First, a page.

Brakes are the heart of your vehicle and if you can’t pump the brakes then it means that you need to stop your car immediately on the side of the road and wait for emergency roadside assistance.

The brake pedal often gets stiff while driving and it sometimes feels like you have to practically stand on the pedal to slow down your vehicle, this is a very common yet horrifying situation. Since it becomes harder to slow down your vehicle, therefore a stiff brake pedal is a serious safety concern that should be fixed right away.

Now the question arises: what causes stiff brake pedals? Keep on reading and in this blog post, you will find the common causes of stiff brake pedals.

How Do Brakes Work?

Mostly stiff brake pedals are caused due to some problem with the brake booster. The brake boosters are used to multiply the force applied to your brake pedal and work in tandem with the hydraulic fluids that run in the brake lines. This brake booster system is also known as power brakes and it allows you to stop a two-ton vehicle with just a slight push.

The common brake boosters, located between the brake pedal and the master cylinder, have two chambers that are separated by a diaphragm within them. The front chamber is used to remove air to create a low-pressure vacuum whereas the back chamber is used to let the air in.

Now that you have a better understanding of how the brake system works it may be easier for you to detect a stiff brake pedal.

Here are the common reasons why sometimes your brake pedal is hard to press:

Bad Brake Booster

A faulty or bad brake booster is one that can no longer maintain vacuum pressure. The vacuum assists your power brakes function because of the engine vacuum.

The brake booster is directly connected to the engine’s intake manifold via a vacuum hose that starts the process of drawing air into the engine that ultimately helps to draw the air from the front chamber of the brake booster.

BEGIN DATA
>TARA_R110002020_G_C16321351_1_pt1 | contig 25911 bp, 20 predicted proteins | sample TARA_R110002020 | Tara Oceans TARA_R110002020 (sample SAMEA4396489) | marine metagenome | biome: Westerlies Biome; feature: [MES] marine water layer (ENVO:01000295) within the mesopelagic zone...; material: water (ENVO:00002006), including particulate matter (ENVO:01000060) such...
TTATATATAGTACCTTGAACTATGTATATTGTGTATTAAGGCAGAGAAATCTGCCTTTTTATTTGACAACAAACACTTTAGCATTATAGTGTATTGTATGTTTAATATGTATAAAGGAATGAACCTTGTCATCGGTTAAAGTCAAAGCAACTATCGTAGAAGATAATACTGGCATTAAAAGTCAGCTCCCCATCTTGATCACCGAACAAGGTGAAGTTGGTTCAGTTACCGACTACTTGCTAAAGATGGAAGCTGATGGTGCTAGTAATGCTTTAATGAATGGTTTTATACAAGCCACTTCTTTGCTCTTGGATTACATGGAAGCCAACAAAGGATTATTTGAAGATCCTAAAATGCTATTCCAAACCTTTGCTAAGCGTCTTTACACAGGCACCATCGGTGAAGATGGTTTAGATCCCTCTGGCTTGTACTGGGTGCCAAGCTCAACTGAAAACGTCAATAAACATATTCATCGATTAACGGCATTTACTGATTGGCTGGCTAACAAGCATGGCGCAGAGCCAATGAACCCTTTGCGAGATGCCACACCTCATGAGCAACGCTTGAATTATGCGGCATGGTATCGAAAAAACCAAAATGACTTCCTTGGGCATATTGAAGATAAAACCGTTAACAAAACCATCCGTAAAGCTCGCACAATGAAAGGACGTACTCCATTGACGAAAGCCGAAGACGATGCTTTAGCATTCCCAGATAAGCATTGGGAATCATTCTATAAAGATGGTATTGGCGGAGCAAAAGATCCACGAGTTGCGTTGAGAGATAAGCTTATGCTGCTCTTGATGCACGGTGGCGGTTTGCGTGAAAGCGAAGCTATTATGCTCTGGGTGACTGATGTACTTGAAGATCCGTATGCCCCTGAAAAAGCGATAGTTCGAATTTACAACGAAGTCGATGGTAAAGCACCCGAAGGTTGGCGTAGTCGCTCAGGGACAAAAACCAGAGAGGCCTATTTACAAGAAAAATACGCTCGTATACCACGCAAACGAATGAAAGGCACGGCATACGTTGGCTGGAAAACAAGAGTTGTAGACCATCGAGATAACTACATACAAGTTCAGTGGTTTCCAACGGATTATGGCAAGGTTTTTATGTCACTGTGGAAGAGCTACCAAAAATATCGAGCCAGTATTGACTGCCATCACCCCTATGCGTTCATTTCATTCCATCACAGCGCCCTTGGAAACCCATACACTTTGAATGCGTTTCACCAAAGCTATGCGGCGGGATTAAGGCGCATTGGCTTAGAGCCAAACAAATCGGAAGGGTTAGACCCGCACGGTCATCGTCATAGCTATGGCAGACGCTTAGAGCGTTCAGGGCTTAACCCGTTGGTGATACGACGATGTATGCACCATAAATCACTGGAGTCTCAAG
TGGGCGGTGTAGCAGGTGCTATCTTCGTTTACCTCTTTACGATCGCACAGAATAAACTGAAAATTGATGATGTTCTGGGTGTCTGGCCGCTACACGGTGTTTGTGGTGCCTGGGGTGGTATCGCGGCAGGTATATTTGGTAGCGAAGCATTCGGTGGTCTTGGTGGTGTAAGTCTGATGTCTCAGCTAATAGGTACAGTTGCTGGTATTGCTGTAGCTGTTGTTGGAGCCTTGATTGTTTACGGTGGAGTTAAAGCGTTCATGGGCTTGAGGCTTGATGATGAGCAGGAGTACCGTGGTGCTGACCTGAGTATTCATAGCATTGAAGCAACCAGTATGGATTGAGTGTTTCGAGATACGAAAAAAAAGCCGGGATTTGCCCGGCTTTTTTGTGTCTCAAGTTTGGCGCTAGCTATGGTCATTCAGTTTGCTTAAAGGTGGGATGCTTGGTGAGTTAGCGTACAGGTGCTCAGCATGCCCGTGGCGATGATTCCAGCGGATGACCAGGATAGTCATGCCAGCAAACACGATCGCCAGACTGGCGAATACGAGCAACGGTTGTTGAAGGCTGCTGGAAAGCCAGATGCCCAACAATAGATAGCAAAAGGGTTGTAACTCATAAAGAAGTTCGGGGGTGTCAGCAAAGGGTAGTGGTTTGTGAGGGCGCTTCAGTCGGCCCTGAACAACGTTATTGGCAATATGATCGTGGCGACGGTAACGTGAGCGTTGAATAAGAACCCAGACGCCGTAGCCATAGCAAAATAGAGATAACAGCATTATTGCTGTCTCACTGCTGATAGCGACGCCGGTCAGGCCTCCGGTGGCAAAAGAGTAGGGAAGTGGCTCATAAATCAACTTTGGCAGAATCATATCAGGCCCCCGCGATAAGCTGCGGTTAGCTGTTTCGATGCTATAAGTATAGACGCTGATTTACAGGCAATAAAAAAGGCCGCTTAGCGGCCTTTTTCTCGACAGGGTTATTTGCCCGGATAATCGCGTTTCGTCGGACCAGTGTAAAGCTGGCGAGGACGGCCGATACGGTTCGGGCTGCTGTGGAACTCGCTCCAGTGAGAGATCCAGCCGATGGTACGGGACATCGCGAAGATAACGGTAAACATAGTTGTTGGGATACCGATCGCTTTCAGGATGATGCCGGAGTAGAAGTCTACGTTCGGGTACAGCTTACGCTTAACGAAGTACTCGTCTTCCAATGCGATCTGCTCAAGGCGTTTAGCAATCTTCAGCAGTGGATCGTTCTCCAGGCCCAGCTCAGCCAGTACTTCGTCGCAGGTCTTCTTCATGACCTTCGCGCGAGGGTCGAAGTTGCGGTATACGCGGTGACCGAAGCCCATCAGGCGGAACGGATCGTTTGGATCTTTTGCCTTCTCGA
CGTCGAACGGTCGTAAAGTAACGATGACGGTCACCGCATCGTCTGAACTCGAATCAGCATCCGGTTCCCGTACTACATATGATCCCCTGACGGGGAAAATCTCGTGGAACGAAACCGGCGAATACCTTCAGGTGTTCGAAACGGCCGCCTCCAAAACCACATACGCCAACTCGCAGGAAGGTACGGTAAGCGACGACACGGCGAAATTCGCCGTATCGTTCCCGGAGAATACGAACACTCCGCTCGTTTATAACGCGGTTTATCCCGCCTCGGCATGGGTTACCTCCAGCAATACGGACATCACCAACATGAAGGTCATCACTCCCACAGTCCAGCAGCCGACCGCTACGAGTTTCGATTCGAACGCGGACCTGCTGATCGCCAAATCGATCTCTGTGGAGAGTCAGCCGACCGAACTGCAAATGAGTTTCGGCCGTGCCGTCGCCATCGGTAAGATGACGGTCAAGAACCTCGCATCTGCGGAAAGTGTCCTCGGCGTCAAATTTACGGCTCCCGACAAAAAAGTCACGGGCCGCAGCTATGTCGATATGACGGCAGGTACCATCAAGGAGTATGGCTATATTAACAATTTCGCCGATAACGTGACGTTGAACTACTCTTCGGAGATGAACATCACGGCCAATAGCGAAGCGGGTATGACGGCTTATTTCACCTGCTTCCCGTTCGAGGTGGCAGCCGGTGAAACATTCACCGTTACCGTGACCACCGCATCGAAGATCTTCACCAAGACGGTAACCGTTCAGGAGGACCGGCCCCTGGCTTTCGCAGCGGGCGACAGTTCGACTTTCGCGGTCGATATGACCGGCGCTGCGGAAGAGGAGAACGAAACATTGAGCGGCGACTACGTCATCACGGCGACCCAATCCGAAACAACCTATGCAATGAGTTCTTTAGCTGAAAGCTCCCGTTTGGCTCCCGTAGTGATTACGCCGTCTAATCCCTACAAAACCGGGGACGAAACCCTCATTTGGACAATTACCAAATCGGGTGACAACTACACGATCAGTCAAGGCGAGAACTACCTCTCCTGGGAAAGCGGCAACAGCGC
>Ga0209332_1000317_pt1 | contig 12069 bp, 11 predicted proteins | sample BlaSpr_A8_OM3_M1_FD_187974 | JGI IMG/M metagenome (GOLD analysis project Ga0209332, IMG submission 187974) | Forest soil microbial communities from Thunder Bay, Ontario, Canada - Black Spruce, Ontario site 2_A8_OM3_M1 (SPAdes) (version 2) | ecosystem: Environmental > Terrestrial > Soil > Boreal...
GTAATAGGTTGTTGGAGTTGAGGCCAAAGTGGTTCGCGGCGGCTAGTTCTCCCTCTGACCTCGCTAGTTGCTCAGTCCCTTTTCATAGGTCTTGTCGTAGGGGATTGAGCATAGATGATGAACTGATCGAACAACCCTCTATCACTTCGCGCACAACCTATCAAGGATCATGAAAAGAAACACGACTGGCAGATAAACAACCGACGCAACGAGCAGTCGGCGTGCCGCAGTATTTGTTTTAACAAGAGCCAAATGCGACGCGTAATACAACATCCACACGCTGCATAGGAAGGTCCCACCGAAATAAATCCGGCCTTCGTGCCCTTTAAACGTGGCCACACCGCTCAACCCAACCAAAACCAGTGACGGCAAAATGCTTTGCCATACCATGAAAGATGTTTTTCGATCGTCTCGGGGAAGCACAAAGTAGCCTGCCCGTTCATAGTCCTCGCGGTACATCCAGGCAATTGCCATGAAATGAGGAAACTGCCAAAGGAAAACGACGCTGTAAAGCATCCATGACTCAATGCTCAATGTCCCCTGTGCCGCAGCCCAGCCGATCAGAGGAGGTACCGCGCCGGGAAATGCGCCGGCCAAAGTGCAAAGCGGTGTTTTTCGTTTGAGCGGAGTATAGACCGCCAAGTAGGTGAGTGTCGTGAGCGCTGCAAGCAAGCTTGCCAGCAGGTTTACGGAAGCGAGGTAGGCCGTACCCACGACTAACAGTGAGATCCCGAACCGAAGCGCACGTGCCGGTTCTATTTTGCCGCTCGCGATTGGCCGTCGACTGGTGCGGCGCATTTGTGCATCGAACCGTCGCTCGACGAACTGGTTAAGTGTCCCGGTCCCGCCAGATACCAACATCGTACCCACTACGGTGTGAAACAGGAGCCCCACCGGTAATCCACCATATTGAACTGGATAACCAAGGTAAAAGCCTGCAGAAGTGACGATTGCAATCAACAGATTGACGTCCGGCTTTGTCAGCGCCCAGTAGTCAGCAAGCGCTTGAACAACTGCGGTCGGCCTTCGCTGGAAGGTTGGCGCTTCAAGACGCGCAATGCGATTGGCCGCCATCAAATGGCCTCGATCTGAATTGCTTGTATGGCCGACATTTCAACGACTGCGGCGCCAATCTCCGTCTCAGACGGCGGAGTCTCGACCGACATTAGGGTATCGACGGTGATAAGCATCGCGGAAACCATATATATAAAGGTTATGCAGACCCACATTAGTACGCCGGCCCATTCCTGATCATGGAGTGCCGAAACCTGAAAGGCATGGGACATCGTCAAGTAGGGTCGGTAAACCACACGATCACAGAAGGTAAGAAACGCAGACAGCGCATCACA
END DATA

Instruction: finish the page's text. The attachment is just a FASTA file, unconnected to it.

Occasionally, due to a tear in the diaphragm or fault in the check valve, the brake booster stops creating a vacuum and ultimately fails to supply power to the master cylinder.

Here are a few steps that will help you to detect if your brake booster is the source of your still brake pedal:

  • Firstly, turn off your car, and simply pump the brake pedal a few times until it becomes increasingly difficult to press down on the brake.
  • Then with your foot still on the brake pedal, start your car.
  • If the brake pedal sinks down before becoming firm then your brake booster is not the problem but if the pedal remains firm then you have a bad brake booster.

Failing Vacuum Pump

There are some vehicles that have a different type of brake booster. In such vehicles, the brake booster can be an electrical or mechanical driven pump that creates a vacuum on its own instead of the ordinary pump using the engine intake manifold to create a vacuum.

Also, there are some vehicles that have hydraulic brake boosters. These hydraulic pumps use the direct hydraulic pressure generated by the power steering pump instead of the engine vacuum pump.

So if you have a stiff brake pedal and your vehicle has a hydraulic pump or vacuum pump then some common causes of a stiff brake can be a failing electrical pump, low power steering fluid or a missing serpentine belt.

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